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Making the case for personal touches

By July 6, 2020July 8th, 2020Firm News

Article originally appeared in The Buffalo News on July 3, 2020.

It’s hard to believe 40 years have passed since I chose to start a law practice rather than work in the family business, Kaufman’s Bakery. The bakery provided me the summer job I needed while I was in school, but it didn’t provide the human interaction I wanted. You don’t see many people when you start work at 2 a.m. The law, however, promised me as many hours a day as I wanted of people contact.

When I handled bankruptcy cases I heard folks tell how they got over their heads in debt. Sometimes it was poor money management; usually, it was medical expenses, a job loss, or divorce. I kept a large jar in my office and it continually filled with cut-up credit cards. My main goal when helping these clients was to reassure them they would come out the other side of bankruptcy with a fresh start.

I also helped people who had been injured or had become too ill to work get Social Security Disability benefits. One of the cases that made me chuckle: In 1980 I had a Social Security Disability hearing with an administrative law judge who flew in from South Carolina, a very Southern gentleman in a white suit and a huge handlebar mustache. He was skeptical of my client. The hearing wasn’t going well until the catheter bag she wore broke (I leave the result to your imagination) – fully favorable decision granted.

And then there was the client who robbed a bank, dropping my business card as he fled the scene. You can probably guess the outcome of that case.

As my practice grew, so did my staff. It was always nice to go to work, knowing I’d spend the day with people who sincerely wanted to help clients. We didn’t have a water cooler, but we had a coffee room where we would catch up.

Frankly, when we and the rest of the world had to close our offices and work remotely, I questioned if anything would get done. I pictured clients giving up on their cases and staff members succumbing to the temptations of doing laundry or playing with the kids or the dog. I couldn’t imagine SSD clients on video or phone hearings getting justice, even if their catheter bag broke in the middle of the hearing.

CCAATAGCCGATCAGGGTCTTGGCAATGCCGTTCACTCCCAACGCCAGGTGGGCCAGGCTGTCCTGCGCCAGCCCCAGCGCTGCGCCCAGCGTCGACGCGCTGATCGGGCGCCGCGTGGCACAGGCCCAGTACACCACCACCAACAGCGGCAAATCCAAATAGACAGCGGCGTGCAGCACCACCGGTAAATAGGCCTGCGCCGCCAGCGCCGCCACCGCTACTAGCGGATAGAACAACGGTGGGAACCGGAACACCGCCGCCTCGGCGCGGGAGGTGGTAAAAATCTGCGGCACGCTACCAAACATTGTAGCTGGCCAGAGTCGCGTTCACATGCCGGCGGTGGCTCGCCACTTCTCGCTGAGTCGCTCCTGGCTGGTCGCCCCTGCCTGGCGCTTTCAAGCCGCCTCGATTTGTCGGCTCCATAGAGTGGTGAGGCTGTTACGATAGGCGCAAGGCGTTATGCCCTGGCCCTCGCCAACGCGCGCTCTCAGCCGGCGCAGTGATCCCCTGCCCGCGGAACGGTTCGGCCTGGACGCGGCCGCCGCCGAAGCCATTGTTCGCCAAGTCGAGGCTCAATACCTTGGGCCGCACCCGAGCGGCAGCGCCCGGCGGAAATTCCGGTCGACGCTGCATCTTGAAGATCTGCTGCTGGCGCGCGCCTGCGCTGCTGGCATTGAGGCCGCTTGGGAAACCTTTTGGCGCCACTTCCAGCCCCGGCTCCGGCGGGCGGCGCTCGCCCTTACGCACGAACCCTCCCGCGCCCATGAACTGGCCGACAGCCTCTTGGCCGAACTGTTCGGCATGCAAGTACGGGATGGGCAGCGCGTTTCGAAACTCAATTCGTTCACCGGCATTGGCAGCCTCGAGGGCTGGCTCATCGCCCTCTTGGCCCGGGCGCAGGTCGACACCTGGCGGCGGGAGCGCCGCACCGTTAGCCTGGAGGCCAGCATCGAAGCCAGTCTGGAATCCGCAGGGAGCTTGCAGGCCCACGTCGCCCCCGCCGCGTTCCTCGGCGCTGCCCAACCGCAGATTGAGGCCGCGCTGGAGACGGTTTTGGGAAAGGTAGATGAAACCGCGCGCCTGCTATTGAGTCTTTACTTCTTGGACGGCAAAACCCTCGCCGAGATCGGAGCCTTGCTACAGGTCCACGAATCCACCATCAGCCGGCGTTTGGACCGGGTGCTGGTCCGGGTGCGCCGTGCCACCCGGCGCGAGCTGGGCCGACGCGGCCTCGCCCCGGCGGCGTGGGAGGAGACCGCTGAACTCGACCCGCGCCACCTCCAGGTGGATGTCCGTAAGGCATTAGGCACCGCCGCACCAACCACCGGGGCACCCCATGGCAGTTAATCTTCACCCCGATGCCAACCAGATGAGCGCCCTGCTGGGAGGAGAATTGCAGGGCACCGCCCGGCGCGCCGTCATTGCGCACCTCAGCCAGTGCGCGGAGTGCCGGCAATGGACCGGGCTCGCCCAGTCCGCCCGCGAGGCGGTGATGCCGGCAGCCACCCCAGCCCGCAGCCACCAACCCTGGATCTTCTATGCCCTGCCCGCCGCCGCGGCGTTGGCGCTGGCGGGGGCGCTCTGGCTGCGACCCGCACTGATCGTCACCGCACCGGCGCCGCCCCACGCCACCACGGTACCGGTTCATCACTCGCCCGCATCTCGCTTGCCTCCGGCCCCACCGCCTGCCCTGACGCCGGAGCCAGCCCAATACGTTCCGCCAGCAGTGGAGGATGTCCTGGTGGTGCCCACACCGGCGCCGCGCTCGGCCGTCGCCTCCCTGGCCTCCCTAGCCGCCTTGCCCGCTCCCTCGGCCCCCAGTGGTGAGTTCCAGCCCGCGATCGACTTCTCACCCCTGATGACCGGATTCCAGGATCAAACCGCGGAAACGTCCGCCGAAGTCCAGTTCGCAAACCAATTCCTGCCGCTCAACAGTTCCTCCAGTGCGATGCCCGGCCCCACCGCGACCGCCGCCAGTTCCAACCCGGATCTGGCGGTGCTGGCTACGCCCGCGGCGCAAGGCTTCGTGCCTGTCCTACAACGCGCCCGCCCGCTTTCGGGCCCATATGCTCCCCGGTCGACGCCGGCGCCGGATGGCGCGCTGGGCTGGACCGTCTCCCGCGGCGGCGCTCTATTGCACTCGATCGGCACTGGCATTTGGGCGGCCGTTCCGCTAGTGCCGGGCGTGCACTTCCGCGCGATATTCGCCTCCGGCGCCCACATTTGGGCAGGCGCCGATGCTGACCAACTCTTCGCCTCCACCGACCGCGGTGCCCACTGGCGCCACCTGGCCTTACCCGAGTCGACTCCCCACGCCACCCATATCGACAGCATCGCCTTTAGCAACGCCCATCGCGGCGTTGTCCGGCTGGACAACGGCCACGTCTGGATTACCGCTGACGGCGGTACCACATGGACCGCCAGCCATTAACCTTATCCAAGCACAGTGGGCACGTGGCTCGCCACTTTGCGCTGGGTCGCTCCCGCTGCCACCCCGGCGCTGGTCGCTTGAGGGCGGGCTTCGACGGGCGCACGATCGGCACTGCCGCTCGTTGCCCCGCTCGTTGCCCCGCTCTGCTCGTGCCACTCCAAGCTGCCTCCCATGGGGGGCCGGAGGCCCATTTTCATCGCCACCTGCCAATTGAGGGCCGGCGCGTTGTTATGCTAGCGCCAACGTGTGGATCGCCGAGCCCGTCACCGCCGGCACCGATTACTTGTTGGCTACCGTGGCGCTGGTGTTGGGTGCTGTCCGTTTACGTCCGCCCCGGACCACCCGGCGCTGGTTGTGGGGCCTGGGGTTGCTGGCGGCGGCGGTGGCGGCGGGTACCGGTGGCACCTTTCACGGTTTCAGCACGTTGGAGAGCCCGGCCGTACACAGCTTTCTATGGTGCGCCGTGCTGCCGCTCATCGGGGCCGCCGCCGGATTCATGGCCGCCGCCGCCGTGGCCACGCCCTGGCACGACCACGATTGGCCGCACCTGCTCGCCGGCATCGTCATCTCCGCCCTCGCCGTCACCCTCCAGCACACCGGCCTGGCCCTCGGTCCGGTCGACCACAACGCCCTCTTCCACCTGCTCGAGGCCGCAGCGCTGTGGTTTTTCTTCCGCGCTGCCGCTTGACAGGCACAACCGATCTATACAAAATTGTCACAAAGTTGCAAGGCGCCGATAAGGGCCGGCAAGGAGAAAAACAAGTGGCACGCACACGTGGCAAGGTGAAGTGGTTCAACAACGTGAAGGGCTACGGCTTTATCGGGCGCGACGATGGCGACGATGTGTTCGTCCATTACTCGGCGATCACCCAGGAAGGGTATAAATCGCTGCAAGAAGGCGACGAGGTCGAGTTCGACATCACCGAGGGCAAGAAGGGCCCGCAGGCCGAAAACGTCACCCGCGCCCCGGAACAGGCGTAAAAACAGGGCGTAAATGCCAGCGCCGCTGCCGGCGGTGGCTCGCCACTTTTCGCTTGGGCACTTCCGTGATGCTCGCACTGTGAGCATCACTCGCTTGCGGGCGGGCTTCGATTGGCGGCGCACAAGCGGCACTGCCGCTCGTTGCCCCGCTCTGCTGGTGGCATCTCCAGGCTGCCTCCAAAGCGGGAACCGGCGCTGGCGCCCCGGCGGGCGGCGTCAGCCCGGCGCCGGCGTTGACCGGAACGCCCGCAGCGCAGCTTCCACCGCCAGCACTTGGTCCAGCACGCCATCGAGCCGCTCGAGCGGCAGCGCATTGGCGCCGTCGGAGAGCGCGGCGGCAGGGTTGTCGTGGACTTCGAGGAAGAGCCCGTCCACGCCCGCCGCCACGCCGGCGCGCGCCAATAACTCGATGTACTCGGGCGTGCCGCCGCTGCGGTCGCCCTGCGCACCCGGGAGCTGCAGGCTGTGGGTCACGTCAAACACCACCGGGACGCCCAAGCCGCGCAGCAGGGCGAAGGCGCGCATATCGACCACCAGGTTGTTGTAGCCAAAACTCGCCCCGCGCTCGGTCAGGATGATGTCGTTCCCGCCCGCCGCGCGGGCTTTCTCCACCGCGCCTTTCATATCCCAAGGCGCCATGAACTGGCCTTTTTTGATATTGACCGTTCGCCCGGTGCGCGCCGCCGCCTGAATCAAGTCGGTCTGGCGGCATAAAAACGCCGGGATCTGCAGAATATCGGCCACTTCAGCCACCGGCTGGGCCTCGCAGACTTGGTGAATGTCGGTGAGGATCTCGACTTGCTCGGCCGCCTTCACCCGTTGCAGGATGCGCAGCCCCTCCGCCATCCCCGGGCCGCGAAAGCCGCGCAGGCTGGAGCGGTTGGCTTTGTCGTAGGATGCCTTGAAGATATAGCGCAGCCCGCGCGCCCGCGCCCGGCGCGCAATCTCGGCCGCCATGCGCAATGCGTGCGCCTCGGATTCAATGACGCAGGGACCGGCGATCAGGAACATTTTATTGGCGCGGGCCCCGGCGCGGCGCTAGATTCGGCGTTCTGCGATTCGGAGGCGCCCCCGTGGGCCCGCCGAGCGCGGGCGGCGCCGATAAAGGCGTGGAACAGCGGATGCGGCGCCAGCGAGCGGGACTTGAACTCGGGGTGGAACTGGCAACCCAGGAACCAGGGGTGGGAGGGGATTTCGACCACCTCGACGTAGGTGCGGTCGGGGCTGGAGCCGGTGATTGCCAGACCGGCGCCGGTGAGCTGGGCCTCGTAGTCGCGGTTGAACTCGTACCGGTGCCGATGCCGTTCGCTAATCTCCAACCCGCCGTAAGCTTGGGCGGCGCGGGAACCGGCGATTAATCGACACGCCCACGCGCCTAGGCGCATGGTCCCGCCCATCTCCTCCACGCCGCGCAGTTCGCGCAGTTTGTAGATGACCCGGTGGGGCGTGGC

Happily, I was wrong. Clients, many of whom find it difficult to get out, actually prefer talking on the phone and provide the information we need just as they always have. My staff gets as much done as they did before. Administrative judges adjusted their procedures so, although they aren’t face-to-face with clients, decisions are handed out fairly.

Staying home for three months would never have been my choice, but I’ve worked out more, read more, and walked the dog more. I miss the human interaction of the office, but I’m thankful my firm was among the industries that could work remotely.

My heart goes out to businesses dependent on face-to-face contact. As things open up, I urge you to open your wallets and support people who couldn’t work remotely. Just watch your budget – I don’t want to have to dust off that big glass jar.

Jeffrey Freedman is the managing attorney of Jeffrey Freedman Attorneys, PLLC, founded in 1980.